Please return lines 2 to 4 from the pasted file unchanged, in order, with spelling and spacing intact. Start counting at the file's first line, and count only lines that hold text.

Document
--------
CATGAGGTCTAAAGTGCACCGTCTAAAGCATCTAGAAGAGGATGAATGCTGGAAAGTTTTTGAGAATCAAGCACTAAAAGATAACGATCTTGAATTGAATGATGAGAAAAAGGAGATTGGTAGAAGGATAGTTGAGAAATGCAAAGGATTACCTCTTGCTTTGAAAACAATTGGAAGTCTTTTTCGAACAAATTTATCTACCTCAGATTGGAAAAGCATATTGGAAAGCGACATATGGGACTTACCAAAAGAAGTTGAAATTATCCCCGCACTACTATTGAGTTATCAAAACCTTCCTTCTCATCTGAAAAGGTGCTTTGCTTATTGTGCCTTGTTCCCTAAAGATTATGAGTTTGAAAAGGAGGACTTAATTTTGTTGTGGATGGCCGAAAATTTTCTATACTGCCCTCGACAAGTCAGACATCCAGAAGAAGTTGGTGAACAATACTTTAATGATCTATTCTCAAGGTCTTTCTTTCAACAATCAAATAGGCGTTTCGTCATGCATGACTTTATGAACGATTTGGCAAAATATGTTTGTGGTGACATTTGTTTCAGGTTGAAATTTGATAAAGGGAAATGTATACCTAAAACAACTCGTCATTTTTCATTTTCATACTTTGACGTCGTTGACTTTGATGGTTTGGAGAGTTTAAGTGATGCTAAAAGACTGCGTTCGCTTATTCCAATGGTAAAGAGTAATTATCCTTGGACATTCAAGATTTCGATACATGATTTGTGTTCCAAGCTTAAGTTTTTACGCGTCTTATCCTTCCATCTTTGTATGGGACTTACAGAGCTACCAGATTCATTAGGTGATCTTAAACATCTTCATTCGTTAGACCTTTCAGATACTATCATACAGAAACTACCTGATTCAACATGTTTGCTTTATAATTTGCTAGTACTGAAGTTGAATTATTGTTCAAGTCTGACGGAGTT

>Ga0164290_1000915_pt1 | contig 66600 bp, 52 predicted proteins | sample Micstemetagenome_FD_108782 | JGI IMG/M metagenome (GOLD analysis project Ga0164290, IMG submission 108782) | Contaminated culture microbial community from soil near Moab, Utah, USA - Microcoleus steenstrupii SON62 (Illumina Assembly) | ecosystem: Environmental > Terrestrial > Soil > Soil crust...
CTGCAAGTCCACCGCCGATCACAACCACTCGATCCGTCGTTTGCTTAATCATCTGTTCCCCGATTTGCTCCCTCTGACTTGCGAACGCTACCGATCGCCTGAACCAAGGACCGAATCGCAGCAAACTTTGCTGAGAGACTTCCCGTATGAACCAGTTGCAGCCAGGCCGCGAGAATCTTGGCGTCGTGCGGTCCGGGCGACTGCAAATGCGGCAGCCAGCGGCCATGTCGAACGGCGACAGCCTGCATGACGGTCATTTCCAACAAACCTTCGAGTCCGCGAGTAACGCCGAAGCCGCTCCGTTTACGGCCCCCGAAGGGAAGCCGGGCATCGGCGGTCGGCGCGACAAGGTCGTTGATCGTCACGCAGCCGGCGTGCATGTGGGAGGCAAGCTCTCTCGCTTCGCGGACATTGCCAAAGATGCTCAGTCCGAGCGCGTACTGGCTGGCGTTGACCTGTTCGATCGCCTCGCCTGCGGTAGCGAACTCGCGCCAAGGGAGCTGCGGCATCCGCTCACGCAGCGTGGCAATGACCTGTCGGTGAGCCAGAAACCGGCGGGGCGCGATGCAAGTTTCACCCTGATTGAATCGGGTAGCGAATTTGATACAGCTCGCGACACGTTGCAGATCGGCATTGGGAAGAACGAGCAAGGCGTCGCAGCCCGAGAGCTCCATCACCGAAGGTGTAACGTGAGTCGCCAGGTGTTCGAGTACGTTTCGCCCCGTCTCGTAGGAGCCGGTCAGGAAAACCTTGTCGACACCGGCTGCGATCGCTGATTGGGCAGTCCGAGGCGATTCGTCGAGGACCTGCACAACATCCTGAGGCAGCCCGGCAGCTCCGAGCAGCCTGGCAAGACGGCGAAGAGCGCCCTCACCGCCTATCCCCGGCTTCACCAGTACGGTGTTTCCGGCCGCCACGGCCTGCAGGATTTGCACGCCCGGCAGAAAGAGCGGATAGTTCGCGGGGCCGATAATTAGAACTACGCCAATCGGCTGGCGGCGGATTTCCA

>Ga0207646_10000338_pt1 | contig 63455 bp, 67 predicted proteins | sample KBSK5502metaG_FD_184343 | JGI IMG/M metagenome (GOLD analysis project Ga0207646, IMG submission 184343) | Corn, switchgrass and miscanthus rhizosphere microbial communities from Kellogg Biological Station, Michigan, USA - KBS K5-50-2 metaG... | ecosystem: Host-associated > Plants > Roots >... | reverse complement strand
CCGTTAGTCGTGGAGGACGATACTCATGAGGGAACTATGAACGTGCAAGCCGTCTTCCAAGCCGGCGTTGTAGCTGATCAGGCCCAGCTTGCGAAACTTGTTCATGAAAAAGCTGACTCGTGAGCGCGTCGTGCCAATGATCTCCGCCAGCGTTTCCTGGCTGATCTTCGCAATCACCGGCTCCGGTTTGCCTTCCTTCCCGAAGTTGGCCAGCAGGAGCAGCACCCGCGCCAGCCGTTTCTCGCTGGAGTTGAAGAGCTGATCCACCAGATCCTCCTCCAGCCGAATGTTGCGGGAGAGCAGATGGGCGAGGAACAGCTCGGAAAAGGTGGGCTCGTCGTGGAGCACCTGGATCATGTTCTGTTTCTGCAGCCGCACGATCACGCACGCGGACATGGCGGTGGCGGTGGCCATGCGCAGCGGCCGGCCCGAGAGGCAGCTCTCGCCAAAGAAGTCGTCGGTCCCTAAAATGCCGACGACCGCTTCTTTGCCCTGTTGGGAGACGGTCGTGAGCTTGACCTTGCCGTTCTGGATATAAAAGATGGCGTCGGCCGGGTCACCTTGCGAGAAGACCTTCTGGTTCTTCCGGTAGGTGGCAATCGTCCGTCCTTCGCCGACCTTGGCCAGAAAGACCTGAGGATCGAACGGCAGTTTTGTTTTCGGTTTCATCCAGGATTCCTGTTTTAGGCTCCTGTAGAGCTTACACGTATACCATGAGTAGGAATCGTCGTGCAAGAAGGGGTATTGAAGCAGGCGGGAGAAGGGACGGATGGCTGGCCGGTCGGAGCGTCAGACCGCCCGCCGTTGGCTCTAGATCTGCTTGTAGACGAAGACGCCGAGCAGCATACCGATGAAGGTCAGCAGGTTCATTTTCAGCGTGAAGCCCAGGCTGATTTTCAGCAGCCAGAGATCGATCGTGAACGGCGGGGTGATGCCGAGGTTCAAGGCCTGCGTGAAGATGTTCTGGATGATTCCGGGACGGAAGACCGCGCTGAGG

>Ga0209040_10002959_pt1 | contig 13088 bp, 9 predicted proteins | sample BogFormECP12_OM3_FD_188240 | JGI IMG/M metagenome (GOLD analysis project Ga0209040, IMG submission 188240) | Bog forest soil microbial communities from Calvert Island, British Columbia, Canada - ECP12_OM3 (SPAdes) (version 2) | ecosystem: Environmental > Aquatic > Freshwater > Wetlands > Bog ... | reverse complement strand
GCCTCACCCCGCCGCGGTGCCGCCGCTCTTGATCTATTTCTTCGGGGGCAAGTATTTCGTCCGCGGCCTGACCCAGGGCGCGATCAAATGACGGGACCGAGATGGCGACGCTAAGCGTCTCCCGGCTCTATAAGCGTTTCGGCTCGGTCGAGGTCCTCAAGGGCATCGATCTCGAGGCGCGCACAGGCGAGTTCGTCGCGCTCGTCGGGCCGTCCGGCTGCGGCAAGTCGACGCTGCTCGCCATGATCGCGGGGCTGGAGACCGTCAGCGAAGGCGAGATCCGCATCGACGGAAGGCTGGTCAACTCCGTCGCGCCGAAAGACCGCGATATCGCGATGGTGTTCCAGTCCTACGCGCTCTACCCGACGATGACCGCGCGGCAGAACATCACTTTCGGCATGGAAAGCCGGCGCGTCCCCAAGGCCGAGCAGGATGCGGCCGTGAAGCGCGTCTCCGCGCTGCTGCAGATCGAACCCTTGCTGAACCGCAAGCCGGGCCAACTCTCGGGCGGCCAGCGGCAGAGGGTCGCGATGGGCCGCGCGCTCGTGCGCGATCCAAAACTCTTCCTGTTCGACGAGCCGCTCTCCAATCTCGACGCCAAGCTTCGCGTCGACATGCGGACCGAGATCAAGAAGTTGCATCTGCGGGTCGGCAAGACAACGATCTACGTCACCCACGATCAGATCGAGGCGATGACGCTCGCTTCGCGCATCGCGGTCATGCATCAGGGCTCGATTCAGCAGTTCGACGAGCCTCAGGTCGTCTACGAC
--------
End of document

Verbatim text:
>Ga0164290_1000915_pt1 | contig 66600 bp, 52 predicted proteins | sample Micstemetagenome_FD_108782 | JGI IMG/M metagenome (GOLD analysis project Ga0164290, IMG submission 108782) | Contaminated culture microbial community from soil near Moab, Utah, USA - Microcoleus steenstrupii SON62 (Illumina Assembly) | ecosystem: Environmental > Terrestrial > Soil > Soil crust...
CTGCAAGTCCACCGCCGATCACAACCACTCGATCCGTCGTTTGCTTAATCATCTGTTCCCCGATTTGCTCCCTCTGACTTGCGAACGCTACCGATCGCCTGAACCAAGGACCGAATCGCAGCAAACTTTGCTGAGAGACTTCCCGTATGAACCAGTTGCAGCCAGGCCGCGAGAATCTTGGCGTCGTGCGGTCCGGGCGACTGCAAATGCGGCAGCCAGCGGCCATGTCGAACGGCGACAGCCTGCATGACGGTCATTTCCAACAAACCTTCGAGTCCGCGAGTAACGCCGAAGCCGCTCCGTTTACGGCCCCCGAAGGGAAGCCGGGCATCGGCGGTCGGCGCGACAAGGTCGTTGATCGTCACGCAGCCGGCGTGCATGTGGGAGGCAAGCTCTCTCGCTTCGCGGACATTGCCAAAGATGCTCAGTCCGAGCGCGTACTGGCTGGCGTTGACCTGTTCGATCGCCTCGCCTGCGGTAGCGAACTCGCGCCAAGGGAGCTGCGGCATCCGCTCACGCAGCGTGGCAATGACCTGTCGGTGAGCCAGAAACCGGCGGGGCGCGATGCAAGTTTCACCCTGATTGAATCGGGTAGCGAATTTGATACAGCTCGCGACACGTTGCAGATCGGCATTGGGAAGAACGAGCAAGGCGTCGCAGCCCGAGAGCTCCATCACCGAAGGTGTAACGTGAGTCGCCAGGTGTTCGAGTACGTTTCGCCCCGTCTCGTAGGAGCCGGTCAGGAAAACCTTGTCGACACCGGCTGCGATCGCTGATTGGGCAGTCCGAGGCGATTCGTCGAGGACCTGCACAACATCCTGAGGCAGCCCGGCAGCTCCGAGCAGCCTGGCAAGACGGCGAAGAGCGCCCTCACCGCCTATCCCCGGCTTCACCAGTACGGTGTTTCCGGCCGCCACGGCCTGCAGGATTTGCACGCCCGGCAGAAAGAGCGGATAGTTCGCGGGGCCGATAATTAGAACTACGCCAATCGGCTGGCGGCGGATTTCCA

>Ga0207646_10000338_pt1 | contig 63455 bp, 67 predicted proteins | sample KBSK5502metaG_FD_184343 | JGI IMG/M metagenome (GOLD analysis project Ga0207646, IMG submission 184343) | Corn, switchgrass and miscanthus rhizosphere microbial communities from Kellogg Biological Station, Michigan, USA - KBS K5-50-2 metaG... | ecosystem: Host-associated > Plants > Roots >... | reverse complement strand